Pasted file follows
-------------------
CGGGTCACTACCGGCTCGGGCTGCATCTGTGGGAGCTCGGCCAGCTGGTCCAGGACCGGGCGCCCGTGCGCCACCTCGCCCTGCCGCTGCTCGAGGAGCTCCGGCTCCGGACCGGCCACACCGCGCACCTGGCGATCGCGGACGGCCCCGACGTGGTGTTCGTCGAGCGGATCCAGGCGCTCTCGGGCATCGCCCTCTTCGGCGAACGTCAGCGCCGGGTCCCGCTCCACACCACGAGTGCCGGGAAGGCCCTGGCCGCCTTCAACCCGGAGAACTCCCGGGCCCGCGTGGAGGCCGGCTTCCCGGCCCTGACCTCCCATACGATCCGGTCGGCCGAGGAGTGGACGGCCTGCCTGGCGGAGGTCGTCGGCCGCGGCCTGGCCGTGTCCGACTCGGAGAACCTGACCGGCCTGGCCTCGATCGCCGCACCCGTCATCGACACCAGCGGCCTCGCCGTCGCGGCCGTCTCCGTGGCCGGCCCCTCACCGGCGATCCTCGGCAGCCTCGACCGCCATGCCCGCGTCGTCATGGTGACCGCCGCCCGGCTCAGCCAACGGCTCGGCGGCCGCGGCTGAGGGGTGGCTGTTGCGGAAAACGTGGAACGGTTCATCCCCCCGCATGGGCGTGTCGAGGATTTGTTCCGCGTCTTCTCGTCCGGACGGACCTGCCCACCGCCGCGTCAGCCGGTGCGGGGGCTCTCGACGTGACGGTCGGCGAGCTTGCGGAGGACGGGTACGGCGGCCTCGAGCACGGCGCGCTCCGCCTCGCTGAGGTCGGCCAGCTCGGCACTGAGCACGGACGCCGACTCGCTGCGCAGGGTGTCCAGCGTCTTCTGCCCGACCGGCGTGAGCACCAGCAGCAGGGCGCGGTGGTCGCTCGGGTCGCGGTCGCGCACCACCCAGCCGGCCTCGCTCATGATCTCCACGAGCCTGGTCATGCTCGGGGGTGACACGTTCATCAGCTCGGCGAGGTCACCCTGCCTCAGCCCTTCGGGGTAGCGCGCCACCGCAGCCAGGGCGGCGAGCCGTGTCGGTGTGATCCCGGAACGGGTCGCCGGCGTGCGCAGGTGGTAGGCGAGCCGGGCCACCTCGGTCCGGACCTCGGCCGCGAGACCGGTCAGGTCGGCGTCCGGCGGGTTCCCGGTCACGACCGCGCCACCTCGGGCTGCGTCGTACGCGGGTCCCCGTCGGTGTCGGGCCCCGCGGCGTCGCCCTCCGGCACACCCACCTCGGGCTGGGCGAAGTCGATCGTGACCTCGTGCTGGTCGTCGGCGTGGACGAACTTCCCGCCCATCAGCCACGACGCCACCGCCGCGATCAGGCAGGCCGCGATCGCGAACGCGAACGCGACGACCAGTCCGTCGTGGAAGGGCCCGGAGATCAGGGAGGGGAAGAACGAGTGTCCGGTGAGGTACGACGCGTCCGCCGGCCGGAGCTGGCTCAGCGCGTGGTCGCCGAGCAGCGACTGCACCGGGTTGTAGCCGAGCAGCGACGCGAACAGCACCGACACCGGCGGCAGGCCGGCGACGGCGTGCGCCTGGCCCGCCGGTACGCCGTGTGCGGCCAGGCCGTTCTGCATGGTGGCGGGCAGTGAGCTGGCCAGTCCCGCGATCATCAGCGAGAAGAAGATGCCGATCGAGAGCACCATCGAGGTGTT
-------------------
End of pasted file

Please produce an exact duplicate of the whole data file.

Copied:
CGGGTCACTACCGGCTCGGGCTGCATCTGTGGGAGCTCGGCCAGCTGGTCCAGGACCGGGCGCCCGTGCGCCACCTCGCCCTGCCGCTGCTCGAGGAGCTCCGGCTCCGGACCGGCCACACCGCGCACCTGGCGATCGCGGACGGCCCCGACGTGGTGTTCGTCGAGCGGATCCAGGCGCTCTCGGGCATCGCCCTCTTCGGCGAACGTCAGCGCCGGGTCCCGCTCCACACCACGAGTGCCGGGAAGGCCCTGGCCGCCTTCAACCCGGAGAACTCCCGGGCCCGCGTGGAGGCCGGCTTCCCGGCCCTGACCTCCCATACGATCCGGTCGGCCGAGGAGTGGACGGCCTGCCTGGCGGAGGTCGTCGGCCGCGGCCTGGCCGTGTCCGACTCGGAGAACCTGACCGGCCTGGCCTCGATCGCCGCACCCGTCATCGACACCAGCGGCCTCGCCGTCGCGGCCGTCTCCGTGGCCGGCCCCTCACCGGCGATCCTCGGCAGCCTCGACCGCCATGCCCGCGTCGTCATGGTGACCGCCGCCCGGCTCAGCCAACGGCTCGGCGGCCGCGGCTGAGGGGTGGCTGTTGCGGAAAACGTGGAACGGTTCATCCCCCCGCATGGGCGTGTCGAGGATTTGTTCCGCGTCTTCTCGTCCGGACGGACCTGCCCACCGCCGCGTCAGCCGGTGCGGGGGCTCTCGACGTGACGGTCGGCGAGCTTGCGGAGGACGGGTACGGCGGCCTCGAGCACGGCGCGCTCCGCCTCGCTGAGGTCGGCCAGCTCGGCACTGAGCACGGACGCCGACTCGCTGCGCAGGGTGTCCAGCGTCTTCTGCCCGACCGGCGTGAGCACCAGCAGCAGGGCGCGGTGGTCGCTCGGGTCGCGGTCGCGCACCACCCAGCCGGCCTCGCTCATGATCTCCACGAGCCTGGTCATGCTCGGGGGTGACACGTTCATCAGCTCGGCGAGGTCACCCTGCCTCAGCCCTTCGGGGTAGCGCGCCACCGCAGCCAGGGCGGCGAGCCGTGTCGGTGTGATCCCGGAACGGGTCGCCGGCGTGCGCAGGTGGTAGGCGAGCCGGGCCACCTCGGTCCGGACCTCGGCCGCGAGACCGGTCAGGTCGGCGTCCGGCGGGTTCCCGGTCACGACCGCGCCACCTCGGGCTGCGTCGTACGCGGGTCCCCGTCGGTGTCGGGCCCCGCGGCGTCGCCCTCCGGCACACCCACCTCGGGCTGGGCGAAGTCGATCGTGACCTCGTGCTGGTCGTCGGCGTGGACGAACTTCCCGCCCATCAGCCACGACGCCACCGCCGCGATCAGGCAGGCCGCGATCGCGAACGCGAACGCGACGACCAGTCCGTCGTGGAAGGGCCCGGAGATCAGGGAGGGGAAGAACGAGTGTCCGGTGAGGTACGACGCGTCCGCCGGCCGGAGCTGGCTCAGCGCGTGGTCGCCGAGCAGCGACTGCACCGGGTTGTAGCCGAGCAGCGACGCGAACAGCACCGACACCGGCGGCAGGCCGGCGACGGCGTGCGCCTGGCCCGCCGGTACGCCGTGTGCGGCCAGGCCGTTCTGCATGGTGGCGGGCAGTGAGCTGGCCAGTCCCGCGATCATCAGCGAGAAGAAGATGCCGATCGAGAGCACCATCGAGGTGTT